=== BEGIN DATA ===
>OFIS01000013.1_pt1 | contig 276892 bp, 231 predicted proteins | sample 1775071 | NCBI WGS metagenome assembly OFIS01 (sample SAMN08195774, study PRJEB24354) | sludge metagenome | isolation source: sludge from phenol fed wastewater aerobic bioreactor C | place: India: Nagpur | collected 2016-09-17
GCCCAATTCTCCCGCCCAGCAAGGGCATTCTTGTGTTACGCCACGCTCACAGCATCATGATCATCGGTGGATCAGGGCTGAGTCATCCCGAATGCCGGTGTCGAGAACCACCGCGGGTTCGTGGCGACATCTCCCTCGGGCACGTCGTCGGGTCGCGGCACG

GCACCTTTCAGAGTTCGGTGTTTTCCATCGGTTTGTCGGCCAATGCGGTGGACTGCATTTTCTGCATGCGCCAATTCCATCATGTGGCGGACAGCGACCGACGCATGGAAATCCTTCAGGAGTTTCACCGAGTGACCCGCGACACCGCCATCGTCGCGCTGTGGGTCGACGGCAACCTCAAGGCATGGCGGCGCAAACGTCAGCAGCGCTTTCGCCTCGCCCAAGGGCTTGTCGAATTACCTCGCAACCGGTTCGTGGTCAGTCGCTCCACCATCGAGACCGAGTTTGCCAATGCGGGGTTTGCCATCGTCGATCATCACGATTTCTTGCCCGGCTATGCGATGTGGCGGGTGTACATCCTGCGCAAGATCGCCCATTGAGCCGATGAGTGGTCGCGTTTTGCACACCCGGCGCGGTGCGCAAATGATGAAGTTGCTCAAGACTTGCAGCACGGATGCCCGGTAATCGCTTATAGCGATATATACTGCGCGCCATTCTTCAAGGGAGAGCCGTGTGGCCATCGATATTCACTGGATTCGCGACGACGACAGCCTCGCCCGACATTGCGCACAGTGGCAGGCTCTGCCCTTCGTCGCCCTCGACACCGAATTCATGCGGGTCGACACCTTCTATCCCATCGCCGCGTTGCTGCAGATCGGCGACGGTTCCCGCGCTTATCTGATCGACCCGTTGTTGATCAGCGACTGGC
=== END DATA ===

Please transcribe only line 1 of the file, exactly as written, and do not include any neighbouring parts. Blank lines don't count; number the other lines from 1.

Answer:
>OFIS01000013.1_pt1 | contig 276892 bp, 231 predicted proteins | sample 1775071 | NCBI WGS metagenome assembly OFIS01 (sample SAMN08195774, study PRJEB24354) | sludge metagenome | isolation source: sludge from phenol fed wastewater aerobic bioreactor C | place: India: Nagpur | collected 2016-09-17